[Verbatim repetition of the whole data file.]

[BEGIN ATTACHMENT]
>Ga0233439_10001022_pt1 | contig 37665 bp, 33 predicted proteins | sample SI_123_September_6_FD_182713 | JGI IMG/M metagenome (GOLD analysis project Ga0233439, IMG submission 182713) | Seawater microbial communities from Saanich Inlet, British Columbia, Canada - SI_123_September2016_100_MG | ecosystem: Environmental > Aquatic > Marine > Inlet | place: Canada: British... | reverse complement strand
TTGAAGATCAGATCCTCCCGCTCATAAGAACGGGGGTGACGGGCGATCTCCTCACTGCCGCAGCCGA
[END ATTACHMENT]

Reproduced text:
>Ga0233439_10001022_pt1 | contig 37665 bp, 33 predicted proteins | sample SI_123_September_6_FD_182713 | JGI IMG/M metagenome (GOLD analysis project Ga0233439, IMG submission 182713) | Seawater microbial communities from Saanich Inlet, British Columbia, Canada - SI_123_September2016_100_MG | ecosystem: Environmental > Aquatic > Marine > Inlet | place: Canada: British... | reverse complement strand
TTGAAGATCAGATCCTCCCGCTCATAAGAACGGGGGTGACGGGCGATCTCCTCACTGCCGCAGCCGA